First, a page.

Below, you can find the latest updates from Rhea as she shares her adventures on her journey into space as well as the many other adventures she’s had in her lifetime! Sign up at the bottom of the page if you’re interested in being notified each time she posts a new article.

After Challenger

Posted by on November 4, 2020 in Weekly Blog | 2 comments

After Challenger

After Challenger With the renewed interest about the Challenger accident from the Netflix series, I’ve been asked about what happened afterward. Reflecting on the aftermath of the accident has given me time for introspection. Everyone knows about the Rogers Commission which determined that a leaking O-ring on one of the boosters was the cause of the loss of Challenger and that the problem could be fixed. One thing that could not be fixed was the loss of so many dear friends and the havoc it wreaked on their families for the rest of their...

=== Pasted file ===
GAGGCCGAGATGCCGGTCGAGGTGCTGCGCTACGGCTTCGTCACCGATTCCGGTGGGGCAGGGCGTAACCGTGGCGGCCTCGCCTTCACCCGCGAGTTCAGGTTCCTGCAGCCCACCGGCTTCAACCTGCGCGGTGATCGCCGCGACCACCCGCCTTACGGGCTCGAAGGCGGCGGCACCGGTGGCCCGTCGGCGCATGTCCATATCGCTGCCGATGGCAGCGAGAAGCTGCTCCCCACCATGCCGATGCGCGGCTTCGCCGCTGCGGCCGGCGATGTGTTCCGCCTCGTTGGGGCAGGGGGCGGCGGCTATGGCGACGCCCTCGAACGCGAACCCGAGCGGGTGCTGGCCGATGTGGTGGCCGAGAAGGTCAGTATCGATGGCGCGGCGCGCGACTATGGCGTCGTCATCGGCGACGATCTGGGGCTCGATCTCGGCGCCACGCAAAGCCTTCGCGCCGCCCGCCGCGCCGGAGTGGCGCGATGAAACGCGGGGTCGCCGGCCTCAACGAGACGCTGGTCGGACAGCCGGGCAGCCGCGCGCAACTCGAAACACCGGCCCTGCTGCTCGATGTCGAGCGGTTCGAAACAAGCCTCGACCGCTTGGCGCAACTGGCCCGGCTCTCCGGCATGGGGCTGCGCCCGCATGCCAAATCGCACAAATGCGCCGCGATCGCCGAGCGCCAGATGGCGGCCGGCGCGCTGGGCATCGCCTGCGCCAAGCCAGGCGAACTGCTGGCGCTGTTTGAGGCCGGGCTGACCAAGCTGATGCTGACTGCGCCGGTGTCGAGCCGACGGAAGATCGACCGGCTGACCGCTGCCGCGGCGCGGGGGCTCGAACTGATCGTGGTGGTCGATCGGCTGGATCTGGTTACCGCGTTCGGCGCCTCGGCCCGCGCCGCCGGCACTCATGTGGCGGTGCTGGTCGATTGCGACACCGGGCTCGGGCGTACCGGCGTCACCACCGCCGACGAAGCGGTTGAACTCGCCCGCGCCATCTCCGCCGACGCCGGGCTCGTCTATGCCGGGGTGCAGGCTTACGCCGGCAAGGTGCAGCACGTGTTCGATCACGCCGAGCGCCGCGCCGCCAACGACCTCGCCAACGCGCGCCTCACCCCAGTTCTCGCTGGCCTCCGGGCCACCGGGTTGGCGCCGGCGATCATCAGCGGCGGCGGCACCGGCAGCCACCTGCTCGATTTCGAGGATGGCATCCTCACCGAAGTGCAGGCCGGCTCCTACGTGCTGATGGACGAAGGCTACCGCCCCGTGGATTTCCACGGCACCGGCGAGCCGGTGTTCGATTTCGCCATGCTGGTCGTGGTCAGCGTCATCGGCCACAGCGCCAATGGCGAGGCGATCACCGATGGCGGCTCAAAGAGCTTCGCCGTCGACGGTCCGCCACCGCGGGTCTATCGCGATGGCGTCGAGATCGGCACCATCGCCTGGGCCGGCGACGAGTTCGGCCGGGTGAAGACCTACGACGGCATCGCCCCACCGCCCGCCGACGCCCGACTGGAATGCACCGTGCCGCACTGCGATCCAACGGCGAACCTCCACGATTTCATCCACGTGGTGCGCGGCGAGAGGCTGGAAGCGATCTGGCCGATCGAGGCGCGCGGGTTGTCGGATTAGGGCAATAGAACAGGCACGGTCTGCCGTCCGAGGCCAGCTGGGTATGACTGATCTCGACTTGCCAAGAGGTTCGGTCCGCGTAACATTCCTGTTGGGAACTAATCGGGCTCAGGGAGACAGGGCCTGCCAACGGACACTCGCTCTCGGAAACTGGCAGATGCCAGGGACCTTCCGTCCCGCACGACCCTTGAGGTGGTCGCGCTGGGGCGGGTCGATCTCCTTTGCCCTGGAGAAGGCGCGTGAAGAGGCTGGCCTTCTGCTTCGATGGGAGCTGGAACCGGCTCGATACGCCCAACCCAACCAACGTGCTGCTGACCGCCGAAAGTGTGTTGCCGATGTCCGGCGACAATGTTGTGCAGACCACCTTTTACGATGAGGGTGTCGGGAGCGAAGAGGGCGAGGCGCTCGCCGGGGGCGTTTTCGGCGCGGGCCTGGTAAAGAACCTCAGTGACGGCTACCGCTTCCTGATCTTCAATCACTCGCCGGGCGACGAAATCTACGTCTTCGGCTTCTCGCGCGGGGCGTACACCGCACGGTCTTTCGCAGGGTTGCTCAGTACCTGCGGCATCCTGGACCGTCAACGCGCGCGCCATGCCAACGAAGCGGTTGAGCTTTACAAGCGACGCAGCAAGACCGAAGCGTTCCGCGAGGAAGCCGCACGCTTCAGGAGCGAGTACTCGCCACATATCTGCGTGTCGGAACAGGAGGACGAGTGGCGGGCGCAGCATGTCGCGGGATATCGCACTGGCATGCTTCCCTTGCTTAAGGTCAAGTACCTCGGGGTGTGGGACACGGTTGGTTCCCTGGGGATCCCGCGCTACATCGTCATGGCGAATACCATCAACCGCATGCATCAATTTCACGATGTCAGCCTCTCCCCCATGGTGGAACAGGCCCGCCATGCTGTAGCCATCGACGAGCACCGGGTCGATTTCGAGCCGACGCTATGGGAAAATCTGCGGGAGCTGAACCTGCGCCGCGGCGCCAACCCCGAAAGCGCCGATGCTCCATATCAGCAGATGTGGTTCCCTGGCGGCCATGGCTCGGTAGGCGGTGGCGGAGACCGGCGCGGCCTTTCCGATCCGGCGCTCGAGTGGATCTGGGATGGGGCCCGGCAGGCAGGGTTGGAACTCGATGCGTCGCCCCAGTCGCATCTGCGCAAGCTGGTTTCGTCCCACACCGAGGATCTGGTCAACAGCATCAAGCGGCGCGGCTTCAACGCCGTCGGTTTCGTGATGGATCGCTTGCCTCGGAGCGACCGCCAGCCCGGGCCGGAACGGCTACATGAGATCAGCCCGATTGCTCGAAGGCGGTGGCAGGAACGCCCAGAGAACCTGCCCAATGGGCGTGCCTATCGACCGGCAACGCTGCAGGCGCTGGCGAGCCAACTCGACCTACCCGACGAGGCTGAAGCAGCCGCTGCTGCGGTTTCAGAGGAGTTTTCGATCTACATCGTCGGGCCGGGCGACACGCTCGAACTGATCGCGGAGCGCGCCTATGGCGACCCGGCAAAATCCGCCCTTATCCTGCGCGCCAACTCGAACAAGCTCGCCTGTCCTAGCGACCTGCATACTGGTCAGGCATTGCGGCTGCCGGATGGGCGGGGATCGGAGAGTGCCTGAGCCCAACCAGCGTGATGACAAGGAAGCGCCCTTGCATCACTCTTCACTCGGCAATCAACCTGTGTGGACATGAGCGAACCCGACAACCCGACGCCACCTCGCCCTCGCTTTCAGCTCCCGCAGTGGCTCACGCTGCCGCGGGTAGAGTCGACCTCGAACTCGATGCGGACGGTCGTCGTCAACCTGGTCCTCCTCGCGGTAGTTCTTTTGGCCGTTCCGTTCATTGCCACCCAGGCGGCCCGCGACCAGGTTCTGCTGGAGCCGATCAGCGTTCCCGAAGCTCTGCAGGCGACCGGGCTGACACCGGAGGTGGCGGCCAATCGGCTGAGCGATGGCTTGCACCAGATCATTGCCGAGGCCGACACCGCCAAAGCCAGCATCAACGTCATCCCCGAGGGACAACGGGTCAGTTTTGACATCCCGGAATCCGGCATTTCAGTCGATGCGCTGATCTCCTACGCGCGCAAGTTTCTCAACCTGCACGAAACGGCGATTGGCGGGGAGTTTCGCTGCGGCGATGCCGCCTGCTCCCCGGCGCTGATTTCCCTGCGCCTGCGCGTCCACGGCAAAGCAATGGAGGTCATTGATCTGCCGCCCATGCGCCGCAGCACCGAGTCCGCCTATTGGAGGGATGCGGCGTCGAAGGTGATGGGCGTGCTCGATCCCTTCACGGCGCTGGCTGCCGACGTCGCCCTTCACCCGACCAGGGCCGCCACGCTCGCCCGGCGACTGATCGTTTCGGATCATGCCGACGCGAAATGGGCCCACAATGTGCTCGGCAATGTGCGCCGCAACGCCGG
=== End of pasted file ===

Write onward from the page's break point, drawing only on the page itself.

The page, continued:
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Words of Encouragement

Posted by on September 29, 2020 in Preperation, Weekly Blog | 8 comments

Words of Encouragement

Have you ever heard words that changed your life?  So often we bumble along with so much jabber in our ears that we don’t really hear the important things.  But simple words of encouragement can change our lives.  On Oct. 4, 1957, I heard words that made set me off on a life’s journey. I was almost 10 and my father took me out in the yard to see the world’s first satellite, Sputnik, fly overhead.  When I asked if people would someday go into space, he told me they probably would.  When I asked “Could I go into space someday?”  Daddy said,...

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My Biggest Science Project

Posted by on September 4, 2020 in Astronauts, Space, Space Shuttle, Weekly Blog | 3 comments

My Biggest Science Project

Did you know that I donated my body to science…twice? I became an Astronaut because I was interested in understanding what happens to humans when they venture away from gravity. We experience gravity from the time we are conceived. When the opportunity came for me to fly aboard two unique Shuttle flights that would gather information on human adaptation to space, I volunteered to be a subject. Little did I know what that would entail. In 1978, I learned that scientists from all over the world could propose experiments to be performed on...

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Two By Two